On May 18, 2009, the U.S. Supreme Court reversed a Ninth Circuit decision in favor of Noreen Hulteen and three other women who claimed they were due additional pension benefits after their employer AT&T denied full service credit for pregnancy leaves taken between 1968 and 1976. When the company calculated their benefits decades after their leaves in a manner that provided them less credit for their pregnancy leaves than that granted employees who had taken other forms of disability leave, the women sued arguing that AT&T violated Title VII by not fully restoring service credit for pregnancy leaves taken before the 1978 passage of the Pregnancy Discrimination Act (PDA).
AT&T argued that its benefit calculation rule is protected by §703(h) of Title VII, which provides that an employer may “apply different standards of compensation … pursuant to a bona fide seniority … system … provided that such differences are not the result of an intention to discriminate because of … sex.” The Court agreed.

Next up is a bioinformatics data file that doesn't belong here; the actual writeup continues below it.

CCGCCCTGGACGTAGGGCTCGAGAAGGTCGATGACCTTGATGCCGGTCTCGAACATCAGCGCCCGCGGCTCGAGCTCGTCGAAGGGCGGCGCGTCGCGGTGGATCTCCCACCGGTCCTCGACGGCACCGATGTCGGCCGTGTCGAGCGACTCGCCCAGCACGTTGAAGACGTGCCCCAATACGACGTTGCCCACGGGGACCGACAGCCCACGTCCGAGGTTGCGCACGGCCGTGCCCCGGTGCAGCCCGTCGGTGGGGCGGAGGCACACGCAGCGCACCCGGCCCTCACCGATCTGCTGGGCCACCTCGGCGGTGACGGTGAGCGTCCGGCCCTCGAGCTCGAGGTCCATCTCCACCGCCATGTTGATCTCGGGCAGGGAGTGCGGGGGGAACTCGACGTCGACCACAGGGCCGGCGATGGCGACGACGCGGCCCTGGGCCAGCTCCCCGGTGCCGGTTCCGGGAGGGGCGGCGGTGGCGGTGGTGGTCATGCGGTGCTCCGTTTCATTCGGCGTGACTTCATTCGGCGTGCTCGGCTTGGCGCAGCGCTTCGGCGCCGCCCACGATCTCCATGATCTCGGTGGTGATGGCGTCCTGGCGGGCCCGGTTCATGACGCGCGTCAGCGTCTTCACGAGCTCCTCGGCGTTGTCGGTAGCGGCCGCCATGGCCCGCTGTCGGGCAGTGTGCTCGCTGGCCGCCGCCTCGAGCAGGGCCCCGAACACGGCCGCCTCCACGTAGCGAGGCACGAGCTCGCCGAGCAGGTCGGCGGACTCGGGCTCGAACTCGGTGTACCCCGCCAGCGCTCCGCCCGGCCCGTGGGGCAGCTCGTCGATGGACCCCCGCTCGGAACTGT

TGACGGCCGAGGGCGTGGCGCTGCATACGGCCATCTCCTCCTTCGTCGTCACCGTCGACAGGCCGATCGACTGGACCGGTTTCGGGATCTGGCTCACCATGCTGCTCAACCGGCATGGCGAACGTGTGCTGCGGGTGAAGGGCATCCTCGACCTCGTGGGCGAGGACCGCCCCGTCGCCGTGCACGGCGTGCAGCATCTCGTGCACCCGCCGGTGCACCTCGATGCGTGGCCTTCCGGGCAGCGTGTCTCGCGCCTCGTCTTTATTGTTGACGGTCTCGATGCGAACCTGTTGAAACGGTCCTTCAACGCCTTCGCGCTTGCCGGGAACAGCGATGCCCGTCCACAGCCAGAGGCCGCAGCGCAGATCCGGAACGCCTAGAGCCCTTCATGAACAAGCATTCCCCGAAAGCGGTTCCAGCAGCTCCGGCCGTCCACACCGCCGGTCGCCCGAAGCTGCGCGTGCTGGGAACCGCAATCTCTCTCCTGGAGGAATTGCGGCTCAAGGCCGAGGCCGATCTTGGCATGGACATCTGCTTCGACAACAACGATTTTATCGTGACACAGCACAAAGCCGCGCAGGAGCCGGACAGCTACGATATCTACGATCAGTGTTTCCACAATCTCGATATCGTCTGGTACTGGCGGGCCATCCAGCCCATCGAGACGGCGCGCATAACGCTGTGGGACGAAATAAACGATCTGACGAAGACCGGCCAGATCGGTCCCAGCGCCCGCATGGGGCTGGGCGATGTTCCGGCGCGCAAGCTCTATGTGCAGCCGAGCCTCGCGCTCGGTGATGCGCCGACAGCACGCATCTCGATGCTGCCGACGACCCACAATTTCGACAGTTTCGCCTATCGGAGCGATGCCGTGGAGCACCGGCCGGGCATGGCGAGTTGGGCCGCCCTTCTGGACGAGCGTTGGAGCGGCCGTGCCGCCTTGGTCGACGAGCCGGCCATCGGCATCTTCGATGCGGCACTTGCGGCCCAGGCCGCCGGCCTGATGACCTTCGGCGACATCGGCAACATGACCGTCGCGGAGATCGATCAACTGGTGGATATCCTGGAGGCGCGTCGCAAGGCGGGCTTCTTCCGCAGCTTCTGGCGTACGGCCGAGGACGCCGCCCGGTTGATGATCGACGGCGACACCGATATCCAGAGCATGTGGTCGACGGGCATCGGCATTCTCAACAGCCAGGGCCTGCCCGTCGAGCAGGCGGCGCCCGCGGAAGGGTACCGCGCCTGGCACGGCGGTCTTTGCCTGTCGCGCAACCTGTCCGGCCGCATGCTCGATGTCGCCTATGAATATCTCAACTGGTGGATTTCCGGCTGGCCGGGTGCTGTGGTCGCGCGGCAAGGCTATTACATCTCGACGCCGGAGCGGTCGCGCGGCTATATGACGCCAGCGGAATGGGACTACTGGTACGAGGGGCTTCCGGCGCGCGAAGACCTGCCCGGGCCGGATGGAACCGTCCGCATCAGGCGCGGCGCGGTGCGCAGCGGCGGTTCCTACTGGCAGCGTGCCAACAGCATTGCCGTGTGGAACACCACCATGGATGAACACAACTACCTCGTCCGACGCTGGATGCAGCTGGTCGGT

Justice Souter wrote that because differential treatment of pregnancy leave was not gender-based discrimination when these employees took their leaves, and since Congress did not make the PDA retroactive, AT&T could not have intended to discriminate on the basis of gender. In turn, given the protection of §703(h), an employer does not necessarily violate the PDA by paying pension benefits that were partially calculated under a pre-PDA rule, even if such calculation allocated less service credit for pregnancy leave than for other forms of disability leave.
The Court also rejected Hulteen’s argument that AT&T’s failure to give post-PDA credit to pre-PDA pregnancy leave was facially discriminatory, holding that §703(h) would never apply if the mere choice to rely on a favorable statute turned every past differentiation into contemporary discrimination.
This decision is certainly an administrative victory for employers, who would have been required to recalculate the pensions of the effected women had the Court upheld the Ninth Circuit’s holding.
On balance, the High Court’s ruling is a thoughtful, careful analysis of the PDA and the legislative action, language, and intent. While it undoubtedly has a tangible negative effect on women now reaching retirement age who labored in the era before the creation, recognition, and enforcement of statutory and constitutional rights of gender equality, the 1978 enactment of the PDA ensures equality for women from that point forward.